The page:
Herring begins his account with a summary of the First Indochina War. He reports that the Vietnamese resisted French imperialism as persistently as they had Chinese. French colonial policies had transformed the Vietnamese economic and social systems, giving rise to an urban middle class, however; the exploitation of the country and its people stimulated more radical revolutionary activity. Herring states that the revolution of 1945 was almost entirely the personal creation of the charismatic leader Ho Chi Minh. Minh is described as a frail and gentle man who radiated warmth and serenity, however; beneath this mild exterior existed a determined revolutionary who was willing to employ the most cold- blooded methods in the cause to which he dedicated his life. With the guidance of Minh, the Vietminh launched as a response to the favorable circumstances of World War II. By the spring of 1945, Minh mobilized a base of great support. When Japan surrendered in 1945, the Vietminh filled the vacuum. France and the Vietminh attempted to negotiate an agreement, but their goals were irreconcilable.
With all of this occurring in Vietnam, it was bound to draw attention from the United States. Herring reports that President Franklin D. Roosevelt recognized that colonialism was doomed and that the US should identify with the Vietminh. In 1945, however, Roosevelt retreated from that earlier stance and endorsed a program in which colonies would be placed in trusteeship only with the approval of the mother country. After Roosevelt's death in April 1945, the US adopted a stance even more favorable to the French under the rule of the new president Harry S. Truman. Herring states that the "Truman administration had no interest in championing schemes of international trusteeship that would weaken and alienate the European states whose help we need to balance Soviet power in Europe"(10).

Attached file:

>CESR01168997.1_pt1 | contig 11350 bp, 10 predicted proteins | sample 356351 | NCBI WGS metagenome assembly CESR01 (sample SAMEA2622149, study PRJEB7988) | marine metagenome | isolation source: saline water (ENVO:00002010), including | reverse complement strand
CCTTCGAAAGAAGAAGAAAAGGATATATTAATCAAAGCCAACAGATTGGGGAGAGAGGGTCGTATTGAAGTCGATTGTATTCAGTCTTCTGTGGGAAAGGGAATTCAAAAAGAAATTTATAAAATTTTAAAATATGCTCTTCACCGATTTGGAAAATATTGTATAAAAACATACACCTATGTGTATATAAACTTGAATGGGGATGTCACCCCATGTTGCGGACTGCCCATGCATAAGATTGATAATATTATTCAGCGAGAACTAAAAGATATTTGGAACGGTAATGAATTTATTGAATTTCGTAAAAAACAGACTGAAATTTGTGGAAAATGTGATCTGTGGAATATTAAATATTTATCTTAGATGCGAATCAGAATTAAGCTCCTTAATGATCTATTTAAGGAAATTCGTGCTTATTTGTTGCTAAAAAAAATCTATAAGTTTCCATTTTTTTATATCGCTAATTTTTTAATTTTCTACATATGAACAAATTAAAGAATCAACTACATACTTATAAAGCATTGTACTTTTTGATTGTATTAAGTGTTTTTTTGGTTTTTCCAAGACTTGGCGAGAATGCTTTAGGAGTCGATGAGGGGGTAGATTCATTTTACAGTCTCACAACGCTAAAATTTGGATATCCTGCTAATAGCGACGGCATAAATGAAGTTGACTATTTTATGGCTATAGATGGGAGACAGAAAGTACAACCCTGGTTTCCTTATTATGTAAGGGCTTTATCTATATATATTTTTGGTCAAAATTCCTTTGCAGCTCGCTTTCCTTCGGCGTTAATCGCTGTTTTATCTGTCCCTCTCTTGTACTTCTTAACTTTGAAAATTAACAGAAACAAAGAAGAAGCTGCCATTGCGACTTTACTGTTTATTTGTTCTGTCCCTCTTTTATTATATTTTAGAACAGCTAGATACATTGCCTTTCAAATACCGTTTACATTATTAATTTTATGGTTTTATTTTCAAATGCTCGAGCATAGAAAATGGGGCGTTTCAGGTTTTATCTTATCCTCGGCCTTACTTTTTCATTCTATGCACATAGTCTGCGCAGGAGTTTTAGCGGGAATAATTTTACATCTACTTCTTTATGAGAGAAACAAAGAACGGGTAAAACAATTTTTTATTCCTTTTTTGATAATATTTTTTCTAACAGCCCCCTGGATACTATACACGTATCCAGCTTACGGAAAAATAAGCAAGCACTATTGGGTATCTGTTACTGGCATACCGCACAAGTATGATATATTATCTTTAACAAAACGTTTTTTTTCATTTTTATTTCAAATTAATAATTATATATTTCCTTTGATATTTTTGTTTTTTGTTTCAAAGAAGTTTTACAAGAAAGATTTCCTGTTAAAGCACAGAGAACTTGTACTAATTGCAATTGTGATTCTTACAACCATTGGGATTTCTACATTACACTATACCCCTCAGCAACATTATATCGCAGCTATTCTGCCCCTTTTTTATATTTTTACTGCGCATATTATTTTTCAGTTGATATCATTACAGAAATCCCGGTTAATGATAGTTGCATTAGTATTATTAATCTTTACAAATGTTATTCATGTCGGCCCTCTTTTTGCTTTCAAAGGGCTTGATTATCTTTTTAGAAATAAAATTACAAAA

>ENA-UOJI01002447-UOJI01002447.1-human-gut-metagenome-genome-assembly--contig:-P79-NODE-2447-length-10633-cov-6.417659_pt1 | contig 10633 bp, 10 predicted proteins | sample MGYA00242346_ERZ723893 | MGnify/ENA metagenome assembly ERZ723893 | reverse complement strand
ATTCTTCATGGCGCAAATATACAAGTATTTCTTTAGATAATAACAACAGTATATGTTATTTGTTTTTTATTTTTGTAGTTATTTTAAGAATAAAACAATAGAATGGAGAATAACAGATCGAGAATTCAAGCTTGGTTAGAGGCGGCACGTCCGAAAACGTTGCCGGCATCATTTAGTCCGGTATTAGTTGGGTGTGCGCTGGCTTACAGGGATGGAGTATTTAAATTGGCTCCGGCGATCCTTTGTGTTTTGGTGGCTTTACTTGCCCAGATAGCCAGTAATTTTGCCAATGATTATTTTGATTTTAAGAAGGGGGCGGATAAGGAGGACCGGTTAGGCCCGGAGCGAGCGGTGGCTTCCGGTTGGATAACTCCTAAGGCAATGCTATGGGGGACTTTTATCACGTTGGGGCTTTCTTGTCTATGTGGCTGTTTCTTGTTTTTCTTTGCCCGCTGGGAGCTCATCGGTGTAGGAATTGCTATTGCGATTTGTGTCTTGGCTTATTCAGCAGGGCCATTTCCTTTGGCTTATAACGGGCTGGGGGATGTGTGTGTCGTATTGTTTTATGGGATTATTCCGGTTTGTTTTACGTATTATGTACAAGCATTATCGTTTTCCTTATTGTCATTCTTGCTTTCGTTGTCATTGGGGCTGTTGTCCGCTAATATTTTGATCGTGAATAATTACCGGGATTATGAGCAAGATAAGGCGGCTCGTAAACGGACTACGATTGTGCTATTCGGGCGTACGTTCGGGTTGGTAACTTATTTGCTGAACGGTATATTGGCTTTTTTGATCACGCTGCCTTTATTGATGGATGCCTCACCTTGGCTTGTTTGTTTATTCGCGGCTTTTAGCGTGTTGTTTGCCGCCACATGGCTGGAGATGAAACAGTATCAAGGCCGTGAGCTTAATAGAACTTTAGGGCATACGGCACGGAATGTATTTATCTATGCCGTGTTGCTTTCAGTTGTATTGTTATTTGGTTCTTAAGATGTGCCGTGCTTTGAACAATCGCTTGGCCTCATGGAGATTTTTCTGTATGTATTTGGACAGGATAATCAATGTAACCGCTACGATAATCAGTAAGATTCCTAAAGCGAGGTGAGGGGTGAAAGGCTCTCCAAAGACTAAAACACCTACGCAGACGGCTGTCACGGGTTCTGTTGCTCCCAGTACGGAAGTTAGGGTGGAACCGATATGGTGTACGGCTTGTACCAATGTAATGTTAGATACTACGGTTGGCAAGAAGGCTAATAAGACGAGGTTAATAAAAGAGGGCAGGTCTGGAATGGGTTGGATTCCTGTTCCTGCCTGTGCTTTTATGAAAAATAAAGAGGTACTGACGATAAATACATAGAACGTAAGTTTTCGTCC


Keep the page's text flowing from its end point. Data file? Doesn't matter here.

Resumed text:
By 1950, the domino theory was a main concern to the United States. It was thought that the fall of Indochina would cause in rapid succession the collapse of the other nations of Southeast Asia. Therefore, in 1950 there was a strategic reassessment of US's involvement. Henceforth, the United States felt that it held a vital interest in the goings on in Vietnam. A commitment was produced in early March to furnish France with military and economic assistance for the war against the Vietminh.
By the time that the US committed itself to France, Ho Chi Minh controlled an estimated two-thirds of the countryside, and Vietminh regulars and guerrillas numbered in the hundreds of thousands. At first the US was not willing to involve itself in this situation, and they requested that France bear the primary responsibility for the war. Subsequently, by 1952, the United States was bearing one-third of the cost of the war, but was unhappy with the results and with the interaction with French military policy. Nevertheless, the State Department feared that if it "pressed the French too hard they would withdraw and leave us holding the baby"(25). In this chapter, Herring successfully shows that "what had begun as a localized rebellion against French colonialism had expanded into an international conflict of major proportions"(25).